Reviewby Lissa Pattillo, Apr 14th 2011
Clean-Freak Fully Equipped
Sata Senda is a hardcore germophobe who takes compulsive cleaning to beyond socially awkward levels. A childhood experience at an amusement left him forever haunted and his future classmates forever weirded out. Seta is befriended by a classmate named Anna Aiuchi and they become close over the duration of a school trip. It isn't too last though when Aiuchi suddenly moves away overseas. While now one friend down, Seta soon enough finds himself surrounded by a group of sudden acquaintances including a persistant wannabe-girlfriend, shy-guy bunny lover and a hyperactive raincoat lover. Now he needs to learn to juggle helping friends with keeping himself emaculate in the process.
Sata Senda is this series' titular clean freak. Booger-trauma from his childhood has left him voluntarily living the life of a bubble-boy, spraying cleaners and disinfectant on every surface. The plot of the series is watching this troubled-teen leave his self-made shell as he begins making new friends. Unfortunately what Clean Freak ultimately proves is that you can definitely have too much of a good thing and its regrettably that it doesn't refer to the quality of the manga itself.
The book's first chapter is its strongest. It introduces us to Sata and the catalyst for his psychosis, while focusing on the present day and his growing interaction with a classmate named Anna Aiuchi. Cute, kind and honest, Aiuchi is the first person in a long time to get close to Sata. A school trip is the backdrop for them to get to know each other and the chapter ends strong with a character-defining moment. Unfortunately everything after this point goes downhill. Aiuchi moves to New York and her departure from the story leaves behind what now feels like a gaping hole in the set-up. For the remainder of the book she communicates with Sata through letters and DVDs, becoming not only his love interest but a beacon of support. She seems revered in a way that doesn't feel deserved for the short interaction we readers were privy to. With the way she's shown so briefly from here on, it would've been more effective to have her first introduced as the long-distance friend who is then eventually more fleshed out instead of the other way around.
Sata's interactions with others are from over though. Throughout this volume he meets a variety of fellow students, all of whom have their own bizarre qualities. Second to Aiuchi in relevance is Yui Anzai, a vibrant young boy with a strong emotional attachment to his raincoat. His unwavering-attachment to Sata is definitely the most persistent and perhaps also one of the most loosely explained. Along with Anzai, Sata finds himself in the company of the class's boyfriend-hopper, Sonoko Yumeno, who's set her sights on him, and Sotsugu Kiriyu, a soft-spoken friend of Anzai who leads the two boys on a search for a pregnant bunny rabbit.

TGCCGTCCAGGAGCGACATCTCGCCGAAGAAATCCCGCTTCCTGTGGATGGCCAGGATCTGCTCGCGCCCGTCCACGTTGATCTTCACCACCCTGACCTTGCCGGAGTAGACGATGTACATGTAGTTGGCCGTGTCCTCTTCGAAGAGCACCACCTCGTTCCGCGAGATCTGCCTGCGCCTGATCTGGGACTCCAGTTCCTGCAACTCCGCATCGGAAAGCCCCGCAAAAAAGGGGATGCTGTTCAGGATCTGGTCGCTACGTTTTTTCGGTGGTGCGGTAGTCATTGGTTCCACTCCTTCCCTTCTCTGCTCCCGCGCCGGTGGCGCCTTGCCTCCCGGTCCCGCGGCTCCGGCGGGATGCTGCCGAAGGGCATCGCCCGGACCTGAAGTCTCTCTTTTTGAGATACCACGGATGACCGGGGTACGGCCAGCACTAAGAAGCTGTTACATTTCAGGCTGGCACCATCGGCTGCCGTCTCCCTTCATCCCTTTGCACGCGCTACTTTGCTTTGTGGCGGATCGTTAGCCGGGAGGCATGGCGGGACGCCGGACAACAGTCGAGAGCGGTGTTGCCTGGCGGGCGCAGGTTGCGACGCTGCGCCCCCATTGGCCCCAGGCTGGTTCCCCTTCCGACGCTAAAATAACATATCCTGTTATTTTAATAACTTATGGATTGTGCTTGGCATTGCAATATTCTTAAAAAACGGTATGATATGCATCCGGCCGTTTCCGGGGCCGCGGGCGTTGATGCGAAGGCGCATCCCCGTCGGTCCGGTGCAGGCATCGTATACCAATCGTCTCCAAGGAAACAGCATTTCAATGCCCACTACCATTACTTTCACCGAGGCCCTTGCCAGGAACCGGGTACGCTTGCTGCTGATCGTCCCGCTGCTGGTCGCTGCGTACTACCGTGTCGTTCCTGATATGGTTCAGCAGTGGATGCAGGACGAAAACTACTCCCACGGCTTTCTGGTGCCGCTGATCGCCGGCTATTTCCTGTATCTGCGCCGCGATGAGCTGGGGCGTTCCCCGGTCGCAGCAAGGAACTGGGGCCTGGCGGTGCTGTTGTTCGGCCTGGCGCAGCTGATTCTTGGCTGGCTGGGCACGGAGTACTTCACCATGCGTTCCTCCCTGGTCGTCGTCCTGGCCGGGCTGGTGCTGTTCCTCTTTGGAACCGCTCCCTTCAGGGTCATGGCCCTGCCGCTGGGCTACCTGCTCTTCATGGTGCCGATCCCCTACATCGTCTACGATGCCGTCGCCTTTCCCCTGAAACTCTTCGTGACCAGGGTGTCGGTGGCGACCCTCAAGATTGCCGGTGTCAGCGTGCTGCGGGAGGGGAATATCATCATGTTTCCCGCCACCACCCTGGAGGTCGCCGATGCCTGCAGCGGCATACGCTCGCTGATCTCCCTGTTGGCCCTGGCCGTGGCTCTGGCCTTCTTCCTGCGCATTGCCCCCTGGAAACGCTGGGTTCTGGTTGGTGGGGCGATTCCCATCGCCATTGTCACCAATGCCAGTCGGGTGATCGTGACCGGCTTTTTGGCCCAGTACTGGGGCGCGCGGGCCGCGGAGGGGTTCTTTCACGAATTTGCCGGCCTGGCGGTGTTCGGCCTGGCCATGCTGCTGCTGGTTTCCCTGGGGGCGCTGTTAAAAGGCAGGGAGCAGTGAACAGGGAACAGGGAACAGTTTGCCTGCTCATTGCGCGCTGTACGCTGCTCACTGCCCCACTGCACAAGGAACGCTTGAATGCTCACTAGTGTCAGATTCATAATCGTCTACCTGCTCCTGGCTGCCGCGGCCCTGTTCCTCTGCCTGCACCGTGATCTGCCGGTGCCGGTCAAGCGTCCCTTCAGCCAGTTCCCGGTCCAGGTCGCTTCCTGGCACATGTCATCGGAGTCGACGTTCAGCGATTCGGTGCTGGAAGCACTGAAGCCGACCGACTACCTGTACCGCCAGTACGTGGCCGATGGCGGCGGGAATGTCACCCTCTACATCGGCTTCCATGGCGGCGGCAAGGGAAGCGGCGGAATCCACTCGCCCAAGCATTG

Everything in the book feels rushed, especially the introduction of new characters and the systematic way they're brought in. It feels like the artist is so eager to get onto her next idea that she fails to fully flesh out out the last one. Character upon character is introduced in a way that not only leaves each one feeling significantly less important but also devalues the importance of Sata's social awkwardness. While there's rarely a break in his OCD need to be clean, how anti-social he is quickly feels much less important, or even supported which takes away an element of his personality that was worth exploring more.
Sadly the art isn't much of a save and could've done with a lot of cleaning up itself. The artwork is manic, delivering an energy that compliments the story but isn't as forgiving on the eyes. Pages are cluttered with wildly inconsistent use of panels and each one awash in needless screentone that covers artwork haphazardly. The characters vary a lot in the way they're drawn which comes across more inconsistent than intentional. Scenes that are meant to be important do have extra care taken to them however, such as a desperate attempt to save flowers from a watery fate. These scenes stick out like roses in a thorn bush, more polished and dramatically screentoned regardless of how brief the scene itself is. Nice as these are though, they only serve to make the rest of the book look sloppy.
A quirky plot will only get you so far and Clean Freak may keep up the ethanol-enthusiasm to the end, but it does so at the expense of developing characters readers will truly care about. Humor is the story's near-saving grace and it makes for an entertaining read, yet too many characters introduced one after the other make it a superficial one. Clean Freak's over-eagerness to skip ahead is its downfall and even Tokyopop's strong work on the book - most notably the fun logo and complimenting cover designs - does little to polish this raw material into something worth while.
Overall : D+
Story : D+
Art : C-
+ Fun and quirky concept with a decent sense of humor; very lively paced
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